Haas Welcomes New Students in Three Programs
Prof. Gertler Appointed Chief Economist of World Bank's Human Development Network
Haas Undergrad Program Again Ranks #3 in US News
Berkeley MBA Shines in Business 2.0 Benchmark
Entrepreneurs Ponder "The Next Big Thing" at Monthly Forum
Meghan Busse's Computer Model Forecasts Olympic Medals
Haas in the News
Happening at Haas
|MBA students at the ropes course last Saturday|
School welcomed new students in the Full-time Berkeley MBA Program, the Evening & Weekend
Berkeley MBA Program, and the Ph.D. Program this month. This brings the school's
current enrollment for its six graduate and undergraduate business degree
programs to 2,122 students -- the highest ever.
Although the students in these three programs are arriving at Haas at the start of what used to be the "traditional academic year," they will find that the boundaries have all but disappeared. As the school year is evolving to become year-round, Haas welcomed a new class of Master's in Financial Engineering students in March, a new class of Berkeley-Columbia Executive MBA students in June, and a new class of undergraduate students in July.
Berkeley MBA Program
Orientation week for the full-time program is featuring a stellar list of business leaders as speakers to help the new students think about what they hope to get out of the program over the next two years. Phillip Marineau, president and CEO of Levi Strauss & Co., introduced the class of 2006 to his leadership values on Monday; Gary Erickson, founder and former CEO of Clif Bar, will share his thoughts on innovation on Tuesday; and Andre Marquis, MBA 96, COO of Chorus, will speak on Thursday. Highlights of the week include Wednesday's volunteer service by all 230 MBA students at a community shelter on the island of Alameda, and last Saturday's team-building ropes course, which helps new students break the ice and build trust.
"This year we are trying to stay on the themes and values of the school -- we have leadership, innovation, community service, technology, and international business," says Dan Lamorena, MBA 05, orientation co-chair with Camille Landis, MBA 05. "This orientation will give the new Berkeley MBA students a sense of what their next two years will be like."
The incoming class holds an average GPA of 3.48 and an average GMAT score of 702. Fewer than 17% of the 2,859 applicants to the Full-time MBA program were offered admission, and 230 students enrolled. International students comprise 33% of the class and represent 39 countries, including Finland, India, and Trinidad and Tobago.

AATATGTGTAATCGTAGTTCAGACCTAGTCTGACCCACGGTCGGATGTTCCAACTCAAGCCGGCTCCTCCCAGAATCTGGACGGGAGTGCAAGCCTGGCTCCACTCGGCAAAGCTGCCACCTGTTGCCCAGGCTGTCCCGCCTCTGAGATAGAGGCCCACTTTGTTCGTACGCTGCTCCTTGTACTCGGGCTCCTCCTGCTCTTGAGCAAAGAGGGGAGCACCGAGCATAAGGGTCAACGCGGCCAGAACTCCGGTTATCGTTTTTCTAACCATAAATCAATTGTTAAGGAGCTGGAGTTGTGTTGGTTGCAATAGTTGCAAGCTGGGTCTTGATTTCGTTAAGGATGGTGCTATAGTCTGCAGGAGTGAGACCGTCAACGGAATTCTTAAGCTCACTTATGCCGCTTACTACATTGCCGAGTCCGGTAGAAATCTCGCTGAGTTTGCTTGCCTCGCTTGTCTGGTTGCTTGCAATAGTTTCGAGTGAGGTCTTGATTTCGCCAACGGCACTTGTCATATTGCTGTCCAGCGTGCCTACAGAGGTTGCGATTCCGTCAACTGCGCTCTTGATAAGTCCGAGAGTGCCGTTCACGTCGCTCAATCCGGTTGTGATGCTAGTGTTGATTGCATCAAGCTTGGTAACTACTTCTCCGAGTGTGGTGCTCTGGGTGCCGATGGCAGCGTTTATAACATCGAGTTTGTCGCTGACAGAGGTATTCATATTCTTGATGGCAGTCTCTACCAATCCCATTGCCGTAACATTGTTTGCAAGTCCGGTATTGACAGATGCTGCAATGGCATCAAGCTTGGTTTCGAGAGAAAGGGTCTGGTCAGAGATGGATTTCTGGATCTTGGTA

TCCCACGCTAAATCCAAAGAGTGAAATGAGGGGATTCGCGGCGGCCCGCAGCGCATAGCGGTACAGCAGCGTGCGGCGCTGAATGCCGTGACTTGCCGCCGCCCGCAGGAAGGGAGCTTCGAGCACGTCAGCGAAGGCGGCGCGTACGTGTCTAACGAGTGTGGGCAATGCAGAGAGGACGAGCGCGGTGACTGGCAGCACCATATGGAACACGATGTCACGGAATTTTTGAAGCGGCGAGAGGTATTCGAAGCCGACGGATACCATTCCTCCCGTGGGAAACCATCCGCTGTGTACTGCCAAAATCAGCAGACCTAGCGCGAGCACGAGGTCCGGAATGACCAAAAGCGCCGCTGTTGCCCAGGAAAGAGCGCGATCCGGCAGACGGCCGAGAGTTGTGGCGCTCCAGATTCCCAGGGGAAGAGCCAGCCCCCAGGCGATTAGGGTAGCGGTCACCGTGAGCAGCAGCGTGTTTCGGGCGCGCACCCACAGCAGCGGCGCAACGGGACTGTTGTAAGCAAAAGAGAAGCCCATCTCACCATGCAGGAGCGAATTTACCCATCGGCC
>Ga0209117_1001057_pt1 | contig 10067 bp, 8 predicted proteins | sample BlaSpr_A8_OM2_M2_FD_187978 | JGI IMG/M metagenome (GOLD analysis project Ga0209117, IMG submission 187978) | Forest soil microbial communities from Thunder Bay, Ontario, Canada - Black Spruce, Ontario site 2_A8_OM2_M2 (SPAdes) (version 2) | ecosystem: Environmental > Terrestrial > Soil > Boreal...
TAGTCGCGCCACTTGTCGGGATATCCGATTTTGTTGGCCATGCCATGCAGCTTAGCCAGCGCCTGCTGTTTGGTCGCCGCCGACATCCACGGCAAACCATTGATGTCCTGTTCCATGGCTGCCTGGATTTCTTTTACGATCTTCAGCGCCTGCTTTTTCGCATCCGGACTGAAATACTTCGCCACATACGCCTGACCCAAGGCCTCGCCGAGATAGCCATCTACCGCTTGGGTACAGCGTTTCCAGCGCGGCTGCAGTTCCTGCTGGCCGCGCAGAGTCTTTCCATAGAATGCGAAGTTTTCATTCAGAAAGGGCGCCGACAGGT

Members of the class have an average of five years of work experience. Among the many consultants, investment bankers, marketers, and engineers are a product manager for Universal Music Italy, a business operations element leader for the US Air Force, a professional staff member for the US Senate Judiciary Committee, the executive director for the San Francisco Bay Area region of Teach for America, and the chief of staff for Mexico's undersecretary of energy.
"Berkeley's newest full-time MBA class brings an incredible richness of professional experience and personal talent to Haas," says Jett Pihakis, co-director of admissions.
Evening & Weekend Berkeley MBA Program
Amazing talent, experience, and accomplishment mark the new students who make up the class of 2006 in the Evening & Weekend Berkeley MBA Program. Joining the program in August, this group of students collectively shares an average undergraduate grade point average of 3.3 and a median GMAT score of 690. Of the enrolling students 40% already hold an advanced degree, including a master's in public health, JDs, MDs, and several Ph.D.s.
"The school selected 240 outstanding students from the largest pool ever to apply to the Evening & Weekend program," says Meg St. John, associate director of admissions.
Members of the class have an average of 7.8 years of work experience. The engineers, product managers, and financial analysts, are joined by a technical director at Pixar Animation studios who worked on "Monster, Inc." and "Finding Nemo"; the chair of the anesthesia department at Summit Medical Center; two district sales managers for Toyota Motor Sales; an advertising manager for PG&E; a published songwriter; and a senior tax consultant at KPMG. Another student once worked at the National Security Agency as a cryptologist.
The class also exhibits a global perspective: 38% of the class are citizens of 20 foreign countries and hail from 5 different continents, and 70% of the students are multilingual. The new evening students began their core curriculum on August 9. The core curriculum for weekend students begins August 21. Regular classes for returning students begin Saturday, August 28, for weekend students and Monday, August 30, for evening students.
Thirteen new students are joining in the Ph.D. program, the most selective program at the Haas School. The program received 482 applications and enrolled less than 3% of the applicants.
The median GMAT for incoming Ph.D. students is 730 and the median GRE is 1430 (680 verbal and 750 quantitative). They share a median undergrad GPA of 3.8 and a median graduate GPA of 3.9. International students hail from Japan, Poland, France, and Spain. The entering students hold degrees in such varied fields as English, economics, international relations, aeronautics and mechanical engineering, quantitative methods, computer science, social studies, and psychology. Of the 13 entering students, 5 have MBAs, 2 have other graduate degrees and 2 have both an MBA and a graduate degree in another field.